Sunday, 4 October 2015

Film Review - Ant-Man


Tiny Action Hero

Film: Ant-man
Cast: Paul Rudd, Michael Douglas, Evangeline Lilly
Directed by: Peyton Reed
Duration: 1 hr 57 mins
Rating: * * * 

Superhero films have reached a point of saturation. Firstly, there has been a plethora of super hero films in the last few years since studios have realized that it is a relatively easy way to make money. But worse, they all pretty much follow the same formula of crash, boom bang with the hero managing to save the day just in the nick of time.

Cashing on the success of such films, Marvel has introduced Ant-man, one of the less popular characters but a super hero all the same.  For a large part, Ant-man appears to be run of the mill stuff – the lead character has personal issues, family issues till he gets a chance to redeem himself. The last quarter of the film, especially the climax is the saving grace. 

Paul Rudd plays Scott Lang, a small time burglar who is separated from his wife and daughter. Dr. Hank Pym (Michael Douglas) a scientist has made a breakthrough invention that could change the world. For fear of it falling in the wrong hands, he doesn’t go the distance. But the bad guy (Corey Stoll) running the corporation does.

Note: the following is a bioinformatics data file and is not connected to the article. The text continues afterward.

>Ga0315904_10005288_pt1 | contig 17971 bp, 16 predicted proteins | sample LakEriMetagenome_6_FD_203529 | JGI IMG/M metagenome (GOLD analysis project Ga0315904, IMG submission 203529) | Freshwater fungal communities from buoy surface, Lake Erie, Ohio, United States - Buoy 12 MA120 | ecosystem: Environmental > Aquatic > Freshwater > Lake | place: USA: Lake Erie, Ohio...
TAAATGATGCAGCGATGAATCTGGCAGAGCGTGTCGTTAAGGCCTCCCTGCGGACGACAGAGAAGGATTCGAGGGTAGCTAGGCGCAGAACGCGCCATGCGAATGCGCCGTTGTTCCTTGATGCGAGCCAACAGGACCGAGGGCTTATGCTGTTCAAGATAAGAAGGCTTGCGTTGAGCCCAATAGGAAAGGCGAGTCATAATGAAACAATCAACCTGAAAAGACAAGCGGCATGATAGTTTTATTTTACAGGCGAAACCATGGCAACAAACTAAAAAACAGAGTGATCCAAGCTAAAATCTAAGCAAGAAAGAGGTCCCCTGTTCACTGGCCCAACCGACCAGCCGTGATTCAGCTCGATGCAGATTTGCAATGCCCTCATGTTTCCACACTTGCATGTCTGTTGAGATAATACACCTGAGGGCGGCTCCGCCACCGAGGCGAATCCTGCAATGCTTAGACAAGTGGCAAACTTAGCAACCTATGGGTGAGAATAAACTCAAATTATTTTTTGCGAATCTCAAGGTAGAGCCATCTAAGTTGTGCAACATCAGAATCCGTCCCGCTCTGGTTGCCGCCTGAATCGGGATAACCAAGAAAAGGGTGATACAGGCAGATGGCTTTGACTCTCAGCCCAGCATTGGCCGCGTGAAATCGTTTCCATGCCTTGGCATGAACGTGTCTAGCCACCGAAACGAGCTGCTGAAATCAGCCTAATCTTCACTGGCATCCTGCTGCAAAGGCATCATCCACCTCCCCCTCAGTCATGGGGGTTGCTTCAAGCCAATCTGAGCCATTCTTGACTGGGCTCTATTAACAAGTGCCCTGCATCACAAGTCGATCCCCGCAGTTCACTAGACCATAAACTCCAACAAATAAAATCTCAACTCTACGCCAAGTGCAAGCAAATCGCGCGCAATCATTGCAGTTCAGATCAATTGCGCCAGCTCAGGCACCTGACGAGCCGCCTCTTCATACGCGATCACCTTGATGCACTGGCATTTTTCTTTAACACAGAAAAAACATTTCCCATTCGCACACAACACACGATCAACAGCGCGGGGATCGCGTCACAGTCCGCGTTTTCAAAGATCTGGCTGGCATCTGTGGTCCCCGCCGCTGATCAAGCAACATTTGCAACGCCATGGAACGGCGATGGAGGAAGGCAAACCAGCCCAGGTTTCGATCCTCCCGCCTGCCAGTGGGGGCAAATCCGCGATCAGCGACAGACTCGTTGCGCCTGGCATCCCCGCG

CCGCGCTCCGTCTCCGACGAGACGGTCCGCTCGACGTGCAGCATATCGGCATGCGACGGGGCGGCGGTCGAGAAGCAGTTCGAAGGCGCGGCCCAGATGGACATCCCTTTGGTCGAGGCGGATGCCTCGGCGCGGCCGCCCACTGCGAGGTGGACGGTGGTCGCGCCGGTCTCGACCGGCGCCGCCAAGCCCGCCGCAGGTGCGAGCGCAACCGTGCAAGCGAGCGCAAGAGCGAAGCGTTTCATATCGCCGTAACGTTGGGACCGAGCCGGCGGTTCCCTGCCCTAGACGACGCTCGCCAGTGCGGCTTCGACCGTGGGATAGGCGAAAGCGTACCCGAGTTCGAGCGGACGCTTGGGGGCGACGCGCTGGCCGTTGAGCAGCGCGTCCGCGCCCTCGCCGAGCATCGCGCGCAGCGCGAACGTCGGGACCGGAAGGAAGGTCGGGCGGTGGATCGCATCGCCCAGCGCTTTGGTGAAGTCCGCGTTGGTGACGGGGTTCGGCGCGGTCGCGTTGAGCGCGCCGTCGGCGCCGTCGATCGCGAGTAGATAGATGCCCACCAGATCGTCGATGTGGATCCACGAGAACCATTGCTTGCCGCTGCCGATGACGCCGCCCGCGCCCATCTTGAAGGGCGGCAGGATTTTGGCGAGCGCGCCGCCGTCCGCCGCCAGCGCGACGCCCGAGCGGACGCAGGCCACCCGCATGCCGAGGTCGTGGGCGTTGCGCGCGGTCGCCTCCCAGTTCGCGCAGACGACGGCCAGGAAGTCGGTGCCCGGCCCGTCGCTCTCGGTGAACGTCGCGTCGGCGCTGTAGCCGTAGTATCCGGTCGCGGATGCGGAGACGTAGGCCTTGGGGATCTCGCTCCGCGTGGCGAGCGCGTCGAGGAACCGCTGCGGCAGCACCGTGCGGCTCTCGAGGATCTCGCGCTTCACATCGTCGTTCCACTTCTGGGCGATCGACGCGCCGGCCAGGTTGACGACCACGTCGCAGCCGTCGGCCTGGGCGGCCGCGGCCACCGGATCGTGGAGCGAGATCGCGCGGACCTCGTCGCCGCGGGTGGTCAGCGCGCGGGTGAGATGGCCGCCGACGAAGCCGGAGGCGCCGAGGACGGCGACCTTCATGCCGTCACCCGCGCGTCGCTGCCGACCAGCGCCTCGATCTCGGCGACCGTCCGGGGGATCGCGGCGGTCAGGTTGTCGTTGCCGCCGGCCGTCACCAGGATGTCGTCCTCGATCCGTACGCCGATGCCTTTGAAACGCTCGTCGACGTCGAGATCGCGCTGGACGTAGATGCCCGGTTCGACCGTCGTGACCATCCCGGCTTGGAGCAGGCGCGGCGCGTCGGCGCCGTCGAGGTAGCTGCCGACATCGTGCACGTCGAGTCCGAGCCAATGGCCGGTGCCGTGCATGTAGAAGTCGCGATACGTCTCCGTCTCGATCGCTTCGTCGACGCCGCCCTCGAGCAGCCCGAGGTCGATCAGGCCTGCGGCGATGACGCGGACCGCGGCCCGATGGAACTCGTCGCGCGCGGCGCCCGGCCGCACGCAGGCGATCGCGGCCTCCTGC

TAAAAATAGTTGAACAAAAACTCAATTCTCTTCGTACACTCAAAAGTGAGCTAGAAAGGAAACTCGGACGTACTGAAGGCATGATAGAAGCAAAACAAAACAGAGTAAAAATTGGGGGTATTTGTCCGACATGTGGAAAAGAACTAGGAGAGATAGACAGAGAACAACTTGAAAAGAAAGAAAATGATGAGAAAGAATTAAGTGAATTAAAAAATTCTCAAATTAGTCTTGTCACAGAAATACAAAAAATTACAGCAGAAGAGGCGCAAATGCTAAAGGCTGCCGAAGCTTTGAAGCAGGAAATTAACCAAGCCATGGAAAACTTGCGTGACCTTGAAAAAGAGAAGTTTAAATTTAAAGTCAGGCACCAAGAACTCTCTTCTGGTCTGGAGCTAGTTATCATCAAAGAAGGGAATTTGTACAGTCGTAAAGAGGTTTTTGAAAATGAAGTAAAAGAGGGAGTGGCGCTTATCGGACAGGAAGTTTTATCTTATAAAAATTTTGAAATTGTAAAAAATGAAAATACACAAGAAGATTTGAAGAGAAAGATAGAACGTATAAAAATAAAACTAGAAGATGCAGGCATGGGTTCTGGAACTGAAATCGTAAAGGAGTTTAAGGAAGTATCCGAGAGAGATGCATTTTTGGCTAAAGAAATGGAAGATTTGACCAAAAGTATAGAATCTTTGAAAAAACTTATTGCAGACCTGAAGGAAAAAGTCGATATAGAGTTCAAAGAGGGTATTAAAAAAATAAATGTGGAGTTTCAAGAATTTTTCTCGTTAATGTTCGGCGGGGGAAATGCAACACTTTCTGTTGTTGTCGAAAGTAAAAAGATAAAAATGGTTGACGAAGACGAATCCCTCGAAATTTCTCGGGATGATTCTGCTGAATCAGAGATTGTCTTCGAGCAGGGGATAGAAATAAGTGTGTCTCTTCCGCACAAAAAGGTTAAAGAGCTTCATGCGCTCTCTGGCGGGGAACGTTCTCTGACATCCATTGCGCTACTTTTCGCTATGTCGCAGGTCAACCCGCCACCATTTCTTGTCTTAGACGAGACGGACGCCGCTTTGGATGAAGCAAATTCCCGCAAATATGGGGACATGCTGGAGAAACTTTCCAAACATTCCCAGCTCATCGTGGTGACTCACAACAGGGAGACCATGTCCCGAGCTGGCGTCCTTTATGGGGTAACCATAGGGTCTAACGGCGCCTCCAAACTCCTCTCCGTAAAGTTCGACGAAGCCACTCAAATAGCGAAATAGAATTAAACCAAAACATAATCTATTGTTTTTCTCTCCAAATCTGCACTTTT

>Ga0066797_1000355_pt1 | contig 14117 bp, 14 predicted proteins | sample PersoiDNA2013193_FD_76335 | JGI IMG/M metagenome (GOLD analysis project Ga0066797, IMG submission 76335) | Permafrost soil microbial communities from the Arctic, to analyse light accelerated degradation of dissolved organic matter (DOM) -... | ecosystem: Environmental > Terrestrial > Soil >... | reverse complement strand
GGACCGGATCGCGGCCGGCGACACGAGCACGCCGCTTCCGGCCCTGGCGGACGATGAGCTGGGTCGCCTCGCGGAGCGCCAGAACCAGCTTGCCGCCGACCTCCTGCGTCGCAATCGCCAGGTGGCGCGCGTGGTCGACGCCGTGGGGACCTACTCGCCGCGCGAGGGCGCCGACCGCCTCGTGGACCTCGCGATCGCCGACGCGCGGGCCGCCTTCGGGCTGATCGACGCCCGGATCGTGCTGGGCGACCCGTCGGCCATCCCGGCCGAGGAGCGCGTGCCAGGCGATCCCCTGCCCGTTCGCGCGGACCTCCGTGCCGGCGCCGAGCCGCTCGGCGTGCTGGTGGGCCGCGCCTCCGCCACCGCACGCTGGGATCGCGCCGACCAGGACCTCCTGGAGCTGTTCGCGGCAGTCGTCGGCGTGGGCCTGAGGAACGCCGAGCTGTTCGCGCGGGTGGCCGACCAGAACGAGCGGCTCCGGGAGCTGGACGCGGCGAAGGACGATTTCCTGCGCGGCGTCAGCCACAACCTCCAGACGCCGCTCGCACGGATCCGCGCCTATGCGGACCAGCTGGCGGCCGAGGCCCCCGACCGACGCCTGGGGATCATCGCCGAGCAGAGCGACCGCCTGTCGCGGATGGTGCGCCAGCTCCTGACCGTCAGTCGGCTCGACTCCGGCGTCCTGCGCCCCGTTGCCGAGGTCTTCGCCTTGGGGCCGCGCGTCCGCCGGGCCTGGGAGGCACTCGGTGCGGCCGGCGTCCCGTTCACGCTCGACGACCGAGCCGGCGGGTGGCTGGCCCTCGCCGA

As it has been happened since the days of The Seven Samurai, small time crooks are used to fight the more evil ones. Dr. Pym recruits Scott to be Ant-man, a super hero with a suit who can vanish, become really tiny (like Honey I Shrunk The Kids) and also command an army of ants. Dr. Pym’s daughter Hope (Evangeline Lilly) lends them support during the fight with the villain who like other villains, is aspiring to become the most powerful man in the world. 

Given that Ant-man can become really tiny, gives the director a lot of scope to work around in terms of the visuals. A fight scene atop Thomas the train is very well choreographed and it is only towards the end the film comes into its element. 

Establishing the characters has been a major issue with recent super hero films, they all have been walking on the road much travelled. Mercifully, the tone of Ant-man is on the lighter side with jokes coming in every now and then. 

To be fair, it hits a few roadblocks but delivers the goods in the end. 

Published in The Navhind Times on 26th July 2015

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